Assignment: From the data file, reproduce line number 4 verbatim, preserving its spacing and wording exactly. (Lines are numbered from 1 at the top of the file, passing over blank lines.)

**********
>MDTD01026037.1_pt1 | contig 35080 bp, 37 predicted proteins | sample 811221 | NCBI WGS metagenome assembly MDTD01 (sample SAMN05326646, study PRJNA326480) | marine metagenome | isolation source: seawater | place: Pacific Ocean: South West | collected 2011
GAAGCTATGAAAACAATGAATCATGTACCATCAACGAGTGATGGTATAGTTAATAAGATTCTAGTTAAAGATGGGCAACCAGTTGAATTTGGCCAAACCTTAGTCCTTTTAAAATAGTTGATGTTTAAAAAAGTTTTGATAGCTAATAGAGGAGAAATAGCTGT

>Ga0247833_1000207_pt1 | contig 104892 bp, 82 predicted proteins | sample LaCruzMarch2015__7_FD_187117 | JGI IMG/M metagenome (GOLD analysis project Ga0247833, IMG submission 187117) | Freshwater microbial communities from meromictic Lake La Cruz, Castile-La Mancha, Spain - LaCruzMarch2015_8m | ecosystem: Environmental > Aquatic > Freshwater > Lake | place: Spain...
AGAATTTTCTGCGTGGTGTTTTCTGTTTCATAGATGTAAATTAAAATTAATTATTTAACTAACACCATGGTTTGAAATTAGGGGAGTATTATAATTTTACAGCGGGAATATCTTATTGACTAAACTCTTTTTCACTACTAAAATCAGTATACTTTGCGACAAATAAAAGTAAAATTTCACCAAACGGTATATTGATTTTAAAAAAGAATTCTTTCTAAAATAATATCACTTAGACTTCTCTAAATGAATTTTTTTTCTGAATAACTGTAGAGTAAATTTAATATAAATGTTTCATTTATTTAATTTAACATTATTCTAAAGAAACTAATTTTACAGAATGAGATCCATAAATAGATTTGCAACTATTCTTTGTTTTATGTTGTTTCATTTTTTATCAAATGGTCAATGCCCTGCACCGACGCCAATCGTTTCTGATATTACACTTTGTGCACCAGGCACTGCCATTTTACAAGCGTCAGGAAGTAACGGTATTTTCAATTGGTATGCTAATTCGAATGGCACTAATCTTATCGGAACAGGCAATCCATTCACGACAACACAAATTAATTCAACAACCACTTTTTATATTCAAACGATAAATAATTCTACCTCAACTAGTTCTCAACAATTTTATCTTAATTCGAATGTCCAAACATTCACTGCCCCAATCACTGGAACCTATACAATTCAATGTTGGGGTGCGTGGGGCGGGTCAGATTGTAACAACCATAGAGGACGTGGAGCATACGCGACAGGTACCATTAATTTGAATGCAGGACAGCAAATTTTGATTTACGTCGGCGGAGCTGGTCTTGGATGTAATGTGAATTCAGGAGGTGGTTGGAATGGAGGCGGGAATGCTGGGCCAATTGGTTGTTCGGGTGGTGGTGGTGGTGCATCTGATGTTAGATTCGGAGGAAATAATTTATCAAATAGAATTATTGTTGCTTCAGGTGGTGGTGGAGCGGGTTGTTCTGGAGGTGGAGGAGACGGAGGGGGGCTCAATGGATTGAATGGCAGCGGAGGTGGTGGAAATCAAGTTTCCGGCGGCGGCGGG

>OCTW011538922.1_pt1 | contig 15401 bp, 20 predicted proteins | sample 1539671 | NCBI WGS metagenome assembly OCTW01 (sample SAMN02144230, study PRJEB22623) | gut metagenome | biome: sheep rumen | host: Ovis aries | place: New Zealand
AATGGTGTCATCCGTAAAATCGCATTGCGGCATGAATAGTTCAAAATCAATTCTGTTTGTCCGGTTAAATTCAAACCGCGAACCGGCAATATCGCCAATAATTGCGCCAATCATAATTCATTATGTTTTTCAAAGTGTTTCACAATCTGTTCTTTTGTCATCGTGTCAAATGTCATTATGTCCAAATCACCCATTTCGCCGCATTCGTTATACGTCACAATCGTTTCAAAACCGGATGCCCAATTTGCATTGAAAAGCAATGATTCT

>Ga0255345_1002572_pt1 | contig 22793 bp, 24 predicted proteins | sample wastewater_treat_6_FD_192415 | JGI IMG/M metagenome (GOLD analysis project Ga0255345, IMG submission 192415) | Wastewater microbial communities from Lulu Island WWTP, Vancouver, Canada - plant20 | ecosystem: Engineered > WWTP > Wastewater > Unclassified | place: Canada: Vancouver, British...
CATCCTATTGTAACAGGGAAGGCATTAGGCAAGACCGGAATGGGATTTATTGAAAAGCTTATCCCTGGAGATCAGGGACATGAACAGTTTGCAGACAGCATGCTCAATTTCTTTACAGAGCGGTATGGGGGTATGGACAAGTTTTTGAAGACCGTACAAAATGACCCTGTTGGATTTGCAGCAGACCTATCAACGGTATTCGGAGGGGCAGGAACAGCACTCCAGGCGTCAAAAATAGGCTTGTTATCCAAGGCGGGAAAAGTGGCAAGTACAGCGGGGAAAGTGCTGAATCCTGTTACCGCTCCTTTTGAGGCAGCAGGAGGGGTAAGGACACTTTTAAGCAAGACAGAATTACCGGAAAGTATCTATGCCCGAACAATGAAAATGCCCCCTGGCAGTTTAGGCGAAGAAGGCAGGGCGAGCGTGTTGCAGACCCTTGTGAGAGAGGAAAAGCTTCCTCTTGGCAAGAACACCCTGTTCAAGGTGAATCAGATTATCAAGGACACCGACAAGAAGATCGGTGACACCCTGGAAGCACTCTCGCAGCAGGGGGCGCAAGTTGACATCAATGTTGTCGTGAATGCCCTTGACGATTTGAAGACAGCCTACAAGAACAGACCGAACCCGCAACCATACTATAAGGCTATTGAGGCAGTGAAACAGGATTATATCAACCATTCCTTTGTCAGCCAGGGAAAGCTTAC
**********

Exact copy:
AGAATTTTCTGCGTGGTGTTTTCTGTTTCATAGATGTAAATTAAAATTAATTATTTAACTAACACCATGGTTTGAAATTAGGGGAGTATTATAATTTTACAGCGGGAATATCTTATTGACTAAACTCTTTTTCACTACTAAAATCAGTATACTTTGCGACAAATAAAAGTAAAATTTCACCAAACGGTATATTGATTTTAAAAAAGAATTCTTTCTAAAATAATATCACTTAGACTTCTCTAAATGAATTTTTTTTCTGAATAACTGTAGAGTAAATTTAATATAAATGTTTCATTTATTTAATTTAACATTATTCTAAAGAAACTAATTTTACAGAATGAGATCCATAAATAGATTTGCAACTATTCTTTGTTTTATGTTGTTTCATTTTTTATCAAATGGTCAATGCCCTGCACCGACGCCAATCGTTTCTGATATTACACTTTGTGCACCAGGCACTGCCATTTTACAAGCGTCAGGAAGTAACGGTATTTTCAATTGGTATGCTAATTCGAATGGCACTAATCTTATCGGAACAGGCAATCCATTCACGACAACACAAATTAATTCAACAACCACTTTTTATATTCAAACGATAAATAATTCTACCTCAACTAGTTCTCAACAATTTTATCTTAATTCGAATGTCCAAACATTCACTGCCCCAATCACTGGAACCTATACAATTCAATGTTGGGGTGCGTGGGGCGGGTCAGATTGTAACAACCATAGAGGACGTGGAGCATACGCGACAGGTACCATTAATTTGAATGCAGGACAGCAAATTTTGATTTACGTCGGCGGAGCTGGTCTTGGATGTAATGTGAATTCAGGAGGTGGTTGGAATGGAGGCGGGAATGCTGGGCCAATTGGTTGTTCGGGTGGTGGTGGTGGTGCATCTGATGTTAGATTCGGAGGAAATAATTTATCAAATAGAATTATTGTTGCTTCAGGTGGTGGTGGAGCGGGTTGTTCTGGAGGTGGAGGAGACGGAGGGGGGCTCAATGGATTGAATGGCAGCGGAGGTGGTGGAAATCAAGTTTCCGGCGGCGGCGGG